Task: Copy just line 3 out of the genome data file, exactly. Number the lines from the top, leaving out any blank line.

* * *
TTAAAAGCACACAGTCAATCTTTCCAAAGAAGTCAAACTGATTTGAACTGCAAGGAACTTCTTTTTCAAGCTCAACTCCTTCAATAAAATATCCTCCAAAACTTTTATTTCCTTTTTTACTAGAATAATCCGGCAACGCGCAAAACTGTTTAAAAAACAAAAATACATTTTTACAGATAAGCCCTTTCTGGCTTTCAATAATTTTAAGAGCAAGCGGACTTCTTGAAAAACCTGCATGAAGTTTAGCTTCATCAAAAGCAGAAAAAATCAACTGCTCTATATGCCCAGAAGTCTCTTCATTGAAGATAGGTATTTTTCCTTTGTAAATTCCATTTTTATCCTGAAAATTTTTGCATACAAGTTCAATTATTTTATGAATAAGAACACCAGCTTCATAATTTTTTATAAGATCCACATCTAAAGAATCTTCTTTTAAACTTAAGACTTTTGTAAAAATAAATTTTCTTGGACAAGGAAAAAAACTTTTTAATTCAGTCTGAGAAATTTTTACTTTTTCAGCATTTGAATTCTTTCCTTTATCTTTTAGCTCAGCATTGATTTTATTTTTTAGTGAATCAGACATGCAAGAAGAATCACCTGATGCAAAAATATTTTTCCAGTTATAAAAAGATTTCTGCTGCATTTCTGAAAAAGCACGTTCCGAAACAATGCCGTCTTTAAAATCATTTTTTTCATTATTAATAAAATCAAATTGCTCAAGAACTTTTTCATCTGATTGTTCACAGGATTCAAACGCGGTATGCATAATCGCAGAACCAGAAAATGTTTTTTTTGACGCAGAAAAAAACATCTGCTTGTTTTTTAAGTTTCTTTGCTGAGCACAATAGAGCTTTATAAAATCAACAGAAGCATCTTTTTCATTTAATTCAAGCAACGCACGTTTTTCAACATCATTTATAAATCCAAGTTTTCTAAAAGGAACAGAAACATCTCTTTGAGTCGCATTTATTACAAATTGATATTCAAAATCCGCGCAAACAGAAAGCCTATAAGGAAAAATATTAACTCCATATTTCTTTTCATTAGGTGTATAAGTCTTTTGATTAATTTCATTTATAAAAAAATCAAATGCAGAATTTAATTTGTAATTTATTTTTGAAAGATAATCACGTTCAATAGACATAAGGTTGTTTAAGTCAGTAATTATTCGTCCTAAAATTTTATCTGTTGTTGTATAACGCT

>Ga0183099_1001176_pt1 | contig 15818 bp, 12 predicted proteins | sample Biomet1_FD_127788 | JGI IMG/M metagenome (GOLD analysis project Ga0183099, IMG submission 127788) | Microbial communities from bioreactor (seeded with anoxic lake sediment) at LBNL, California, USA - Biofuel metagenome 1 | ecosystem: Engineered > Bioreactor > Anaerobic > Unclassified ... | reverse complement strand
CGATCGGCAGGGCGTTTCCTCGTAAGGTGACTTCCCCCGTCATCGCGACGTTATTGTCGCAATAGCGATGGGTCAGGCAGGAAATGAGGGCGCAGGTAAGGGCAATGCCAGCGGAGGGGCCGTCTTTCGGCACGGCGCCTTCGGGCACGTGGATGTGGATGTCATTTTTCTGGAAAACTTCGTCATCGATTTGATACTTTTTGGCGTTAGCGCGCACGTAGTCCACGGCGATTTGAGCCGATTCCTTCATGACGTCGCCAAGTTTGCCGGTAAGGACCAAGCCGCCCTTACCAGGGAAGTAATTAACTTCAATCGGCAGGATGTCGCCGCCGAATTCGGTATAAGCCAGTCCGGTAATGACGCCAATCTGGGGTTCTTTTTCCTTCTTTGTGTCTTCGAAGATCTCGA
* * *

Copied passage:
CGATCGGCAGGGCGTTTCCTCGTAAGGTGACTTCCCCCGTCATCGCGACGTTATTGTCGCAATAGCGATGGGTCAGGCAGGAAATGAGGGCGCAGGTAAGGGCAATGCCAGCGGAGGGGCCGTCTTTCGGCACGGCGCCTTCGGGCACGTGGATGTGGATGTCATTTTTCTGGAAAACTTCGTCATCGATTTGATACTTTTTGGCGTTAGCGCGCACGTAGTCCACGGCGATTTGAGCCGATTCCTTCATGACGTCGCCAAGTTTGCCGGTAAGGACCAAGCCGCCCTTACCAGGGAAGTAATTAACTTCAATCGGCAGGATGTCGCCGCCGAATTCGGTATAAGCCAGTCCGGTAATGACGCCAATCTGGGGTTCTTTTTCCTTCTTTGTGTCTTCGAAGATCTCGA